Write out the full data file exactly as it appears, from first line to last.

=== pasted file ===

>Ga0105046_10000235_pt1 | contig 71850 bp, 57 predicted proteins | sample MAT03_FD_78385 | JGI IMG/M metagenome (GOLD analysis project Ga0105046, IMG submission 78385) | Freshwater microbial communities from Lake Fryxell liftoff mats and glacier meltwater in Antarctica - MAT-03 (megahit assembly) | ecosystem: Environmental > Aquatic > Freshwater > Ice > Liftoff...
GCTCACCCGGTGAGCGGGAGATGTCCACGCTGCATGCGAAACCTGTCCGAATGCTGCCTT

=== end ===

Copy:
>Ga0105046_10000235_pt1 | contig 71850 bp, 57 predicted proteins | sample MAT03_FD_78385 | JGI IMG/M metagenome (GOLD analysis project Ga0105046, IMG submission 78385) | Freshwater microbial communities from Lake Fryxell liftoff mats and glacier meltwater in Antarctica - MAT-03 (megahit assembly) | ecosystem: Environmental > Aquatic > Freshwater > Ice > Liftoff...
GCTCACCCGGTGAGCGGGAGATGTCCACGCTGCATGCGAAACCTGTCCGAATGCTGCCTT